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advancement of true piety. He was a protector of men of learning, and was himself learned as far as the darkness of the age would admit of. His time was divided between conversation with men of letters and pleasure ; though it must be observed, that the greatest part of it was consecrated to the latter. He had an invincible aversion to whatever was accompanied with solicitude and care, and discovered the greatest impatience under events of that nature. He was remarkable for his prodigality, luxury, and imprudence, and even has been charged with impiety, if not atheism. He did not however neglect the grand object which the generality of his predecessors had so much at heart, even the promoting and advancing the opulence and grandeur of the Roman see. For he took the utmost care that nothing should be transacted in the council of the Lateran, which Julius had assembled and left sitting, that had the least tendency to favour the reformation of the church. He went still farther; and in a conference which he had with Francis I. king of France, at Bologna, he engaged that monarch to abrogate the pragmatic sanction, which had been so long odious to the popes of Rome, and to substitute in its place another body of laws, more advantageous to the papacy, which were imposed upon his subjects, under the title of the Concordate, and received with the utmost indignation and reluctance."

& We have mentioned this praginatic sanction, cent. xv. part ii. chap. ii. § xvi. note q, and given there some account of its nature and design. This iinportant edict is published at large in the eighth volume of the Concilia Harduini, p. 1949, as is the concordate, that was substituted in its place, in the nintii volume of the same work, p. 1867, and in Leibnitz, bis Mantissa Codicis Diplomat. part i. p. 158, part ii. p. 358. The history of these two pieces is given in an ample and accurate manner by bishop Burnet, in his His. tory of the Reformation, vol. iii. p. 3. See also on the same subject, De Boulay, Historia Academ. Paris. tom. vi. p. 61-109. Du Clos, Histoire de Louis XI. Histoire du Droit Ecclesiastique Francois, tom. i. diss. ix. p. 415. Menigiana, tom. iii. p. 285.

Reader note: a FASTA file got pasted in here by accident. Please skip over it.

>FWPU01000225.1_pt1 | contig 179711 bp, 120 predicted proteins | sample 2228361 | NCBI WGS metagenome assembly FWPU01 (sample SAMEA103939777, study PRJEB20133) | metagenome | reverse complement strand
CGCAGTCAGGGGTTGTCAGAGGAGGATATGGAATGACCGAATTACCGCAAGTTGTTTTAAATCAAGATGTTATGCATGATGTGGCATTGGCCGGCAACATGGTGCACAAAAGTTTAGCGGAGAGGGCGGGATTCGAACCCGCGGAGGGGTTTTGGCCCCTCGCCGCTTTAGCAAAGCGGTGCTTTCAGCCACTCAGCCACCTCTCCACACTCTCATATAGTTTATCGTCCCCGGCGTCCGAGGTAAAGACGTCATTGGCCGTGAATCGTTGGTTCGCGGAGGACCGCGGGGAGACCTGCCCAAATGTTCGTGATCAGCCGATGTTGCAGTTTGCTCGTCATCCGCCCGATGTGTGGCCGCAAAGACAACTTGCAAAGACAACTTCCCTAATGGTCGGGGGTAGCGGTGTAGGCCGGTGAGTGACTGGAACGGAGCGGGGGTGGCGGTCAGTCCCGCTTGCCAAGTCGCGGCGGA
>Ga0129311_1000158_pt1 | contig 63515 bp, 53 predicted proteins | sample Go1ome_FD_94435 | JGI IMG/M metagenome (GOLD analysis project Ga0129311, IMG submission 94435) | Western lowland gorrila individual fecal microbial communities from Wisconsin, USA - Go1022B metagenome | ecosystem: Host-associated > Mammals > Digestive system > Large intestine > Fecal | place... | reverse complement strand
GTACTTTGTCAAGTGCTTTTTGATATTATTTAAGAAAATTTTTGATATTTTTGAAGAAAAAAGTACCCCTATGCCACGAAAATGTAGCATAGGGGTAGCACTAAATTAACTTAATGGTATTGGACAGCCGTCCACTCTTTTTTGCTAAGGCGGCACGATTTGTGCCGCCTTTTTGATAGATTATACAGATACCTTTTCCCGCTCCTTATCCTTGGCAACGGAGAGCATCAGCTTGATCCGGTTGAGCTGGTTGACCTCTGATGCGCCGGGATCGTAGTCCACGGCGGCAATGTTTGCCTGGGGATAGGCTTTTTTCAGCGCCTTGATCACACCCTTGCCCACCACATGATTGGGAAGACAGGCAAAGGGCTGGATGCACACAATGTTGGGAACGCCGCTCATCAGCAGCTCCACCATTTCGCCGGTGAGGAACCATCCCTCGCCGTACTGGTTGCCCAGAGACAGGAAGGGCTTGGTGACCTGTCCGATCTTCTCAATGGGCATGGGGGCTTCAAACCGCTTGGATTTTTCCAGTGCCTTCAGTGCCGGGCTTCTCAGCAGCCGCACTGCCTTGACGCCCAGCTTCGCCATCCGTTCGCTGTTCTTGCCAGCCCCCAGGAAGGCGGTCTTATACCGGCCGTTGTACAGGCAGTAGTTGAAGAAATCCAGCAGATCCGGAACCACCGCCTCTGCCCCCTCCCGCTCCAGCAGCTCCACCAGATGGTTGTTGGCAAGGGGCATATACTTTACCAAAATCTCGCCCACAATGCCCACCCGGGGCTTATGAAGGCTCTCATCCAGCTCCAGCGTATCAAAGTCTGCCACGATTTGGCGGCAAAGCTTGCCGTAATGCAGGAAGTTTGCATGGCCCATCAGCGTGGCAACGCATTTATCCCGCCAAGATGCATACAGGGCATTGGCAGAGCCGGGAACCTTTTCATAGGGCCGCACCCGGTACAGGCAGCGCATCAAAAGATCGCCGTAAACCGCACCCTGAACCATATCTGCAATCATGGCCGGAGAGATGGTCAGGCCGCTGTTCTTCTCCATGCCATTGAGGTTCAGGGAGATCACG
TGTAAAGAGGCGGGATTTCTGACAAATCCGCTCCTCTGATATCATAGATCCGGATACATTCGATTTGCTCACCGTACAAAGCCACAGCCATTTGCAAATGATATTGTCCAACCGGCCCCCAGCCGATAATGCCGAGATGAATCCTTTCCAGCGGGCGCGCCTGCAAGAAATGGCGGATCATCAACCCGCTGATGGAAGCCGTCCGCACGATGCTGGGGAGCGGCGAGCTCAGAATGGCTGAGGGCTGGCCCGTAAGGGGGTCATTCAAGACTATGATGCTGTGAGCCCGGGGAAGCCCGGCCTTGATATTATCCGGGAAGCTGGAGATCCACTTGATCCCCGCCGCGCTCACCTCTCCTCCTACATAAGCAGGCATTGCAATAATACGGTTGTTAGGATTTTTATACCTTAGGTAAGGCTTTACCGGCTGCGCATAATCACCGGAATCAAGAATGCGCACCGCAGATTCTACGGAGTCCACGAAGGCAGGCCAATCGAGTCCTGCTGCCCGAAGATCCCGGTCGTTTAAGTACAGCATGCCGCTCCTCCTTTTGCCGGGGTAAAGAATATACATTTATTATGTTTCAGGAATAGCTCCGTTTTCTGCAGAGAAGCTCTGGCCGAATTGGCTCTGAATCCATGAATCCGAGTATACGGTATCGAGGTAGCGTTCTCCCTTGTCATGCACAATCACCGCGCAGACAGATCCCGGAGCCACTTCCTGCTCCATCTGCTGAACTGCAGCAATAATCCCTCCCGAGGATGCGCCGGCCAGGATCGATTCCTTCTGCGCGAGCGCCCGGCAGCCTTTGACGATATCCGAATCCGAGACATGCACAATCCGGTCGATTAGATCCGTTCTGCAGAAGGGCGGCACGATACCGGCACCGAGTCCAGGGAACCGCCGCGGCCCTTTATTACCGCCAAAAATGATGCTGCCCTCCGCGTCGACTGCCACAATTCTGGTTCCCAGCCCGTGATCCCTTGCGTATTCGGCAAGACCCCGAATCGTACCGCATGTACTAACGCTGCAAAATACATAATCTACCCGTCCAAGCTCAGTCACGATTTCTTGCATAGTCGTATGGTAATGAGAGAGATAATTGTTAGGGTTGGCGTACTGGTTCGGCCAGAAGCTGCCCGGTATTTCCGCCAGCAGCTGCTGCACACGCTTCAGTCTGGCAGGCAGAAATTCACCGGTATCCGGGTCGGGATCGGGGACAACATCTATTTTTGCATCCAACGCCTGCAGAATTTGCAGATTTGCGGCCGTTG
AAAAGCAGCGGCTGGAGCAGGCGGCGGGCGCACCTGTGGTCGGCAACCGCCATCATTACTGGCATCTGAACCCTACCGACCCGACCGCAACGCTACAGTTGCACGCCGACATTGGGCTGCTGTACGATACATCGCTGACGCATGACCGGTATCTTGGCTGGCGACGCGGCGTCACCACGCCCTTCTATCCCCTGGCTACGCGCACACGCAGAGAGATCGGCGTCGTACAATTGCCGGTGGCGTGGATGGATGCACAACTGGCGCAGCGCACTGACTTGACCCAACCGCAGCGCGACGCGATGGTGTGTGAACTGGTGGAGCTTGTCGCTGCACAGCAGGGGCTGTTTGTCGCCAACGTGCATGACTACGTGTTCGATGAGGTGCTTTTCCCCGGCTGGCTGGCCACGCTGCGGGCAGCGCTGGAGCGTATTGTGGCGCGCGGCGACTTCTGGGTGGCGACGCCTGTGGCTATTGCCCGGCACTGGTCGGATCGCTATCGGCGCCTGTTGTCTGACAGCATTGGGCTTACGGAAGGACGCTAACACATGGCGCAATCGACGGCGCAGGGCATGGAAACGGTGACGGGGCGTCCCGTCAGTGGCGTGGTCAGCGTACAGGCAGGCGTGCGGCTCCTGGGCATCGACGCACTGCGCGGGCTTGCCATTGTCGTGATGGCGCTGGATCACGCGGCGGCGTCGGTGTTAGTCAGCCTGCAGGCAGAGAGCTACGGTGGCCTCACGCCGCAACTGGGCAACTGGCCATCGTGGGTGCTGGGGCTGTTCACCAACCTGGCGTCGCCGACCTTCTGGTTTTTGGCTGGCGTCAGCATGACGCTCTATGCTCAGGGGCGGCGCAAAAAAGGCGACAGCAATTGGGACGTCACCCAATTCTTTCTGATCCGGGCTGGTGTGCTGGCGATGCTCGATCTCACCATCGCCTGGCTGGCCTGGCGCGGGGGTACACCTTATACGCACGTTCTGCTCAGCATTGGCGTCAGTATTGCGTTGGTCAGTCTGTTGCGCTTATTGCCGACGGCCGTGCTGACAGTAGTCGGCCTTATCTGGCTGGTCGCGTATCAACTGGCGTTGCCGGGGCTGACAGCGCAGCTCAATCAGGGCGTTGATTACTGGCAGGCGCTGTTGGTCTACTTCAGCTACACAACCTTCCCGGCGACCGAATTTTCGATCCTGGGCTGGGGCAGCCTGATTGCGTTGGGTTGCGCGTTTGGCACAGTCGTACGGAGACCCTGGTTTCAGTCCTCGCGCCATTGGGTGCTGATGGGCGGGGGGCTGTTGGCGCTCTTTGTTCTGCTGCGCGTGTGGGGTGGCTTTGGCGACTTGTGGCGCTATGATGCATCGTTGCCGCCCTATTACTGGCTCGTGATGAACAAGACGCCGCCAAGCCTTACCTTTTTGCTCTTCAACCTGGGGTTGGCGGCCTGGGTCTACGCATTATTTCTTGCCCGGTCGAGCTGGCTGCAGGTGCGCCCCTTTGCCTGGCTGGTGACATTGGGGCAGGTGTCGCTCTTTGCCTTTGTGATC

QPb The king went in person to the parliament to offer the concordate to be registered, and letters patent were made out requiring all the judges and courts of justice to observe this act, and see it executed. The parliament, after deliberating a month upon this important matter, concluded not to register the concordate, but to observe still the pragmatic, unless the former edict was received and established in as great an assembly as that was, which published the latter in the reign of Charles VII. And when by violence and force they were obliged to publish the concordate, they joined to this publicatiou a solemn protest, and an appeal from the pope to the next general council, into both which measures the university and the clergy entered with the greatest alacrity and zeal. But royal and papal despotism at length prevailed.

The chancellor De Prat, who was principally concerned in promoting the concordate, has been generally regarded as an enemy to the liberties of the Gallican church. The illustrious and learned president Hainault has not, however, hesitated to defend his memory against this accusation, and to justify the concordate as an equitable contract, and as a measure attended with less inconveniences than the pragmatic sanction. He observes, that by the king's being invested, by the concordate, with the privilege of nominating to the bishoprics and vacant benefices of the first class, many corruptions and

vni. The raging thirst of dominion that consumed these pontiffs, and their arrogant endeavours to crush The avarice of and oppress all that came within the reach of the popes. their power, were accompanied with the most insatiable avarice. All the provinces of Europe were, in a manner, drained to enrich these ghostly tyrants, who were perpetually gaping after new accessions of wealth, in order to augment the number of their friends and the stability of their dominion. And, indeed, according to the notions commonly entertained, the rulers of the church seemed to have a fair enough pretext, from the nature of their character, to demand a sort of tribute from their flock; for none can deny to the supreme governors of any state, and such was the character assumed by the popes, the privilege of levying tribute from those over whom they bear rule. But as the name of tribute was every way proper to alarm the jealousy and excite the indignation of the civil magistrate, the pontiffs were too cunning to employ it, and had recourse to various stratagems and contrivances to rob the subject without shocking the sovereign, and to levy taxes under the specious mask and pretext of religion. Among these contrivances, the distribution of indulgences, which enabled the wealthy to purchase impunity for their crimes by certain sums applied to religious uses, held an eminent rank. This traffic of indulgences was constantly renewed whenever the coffers of the church were exhausted. On these occasions they were recommended warmly to the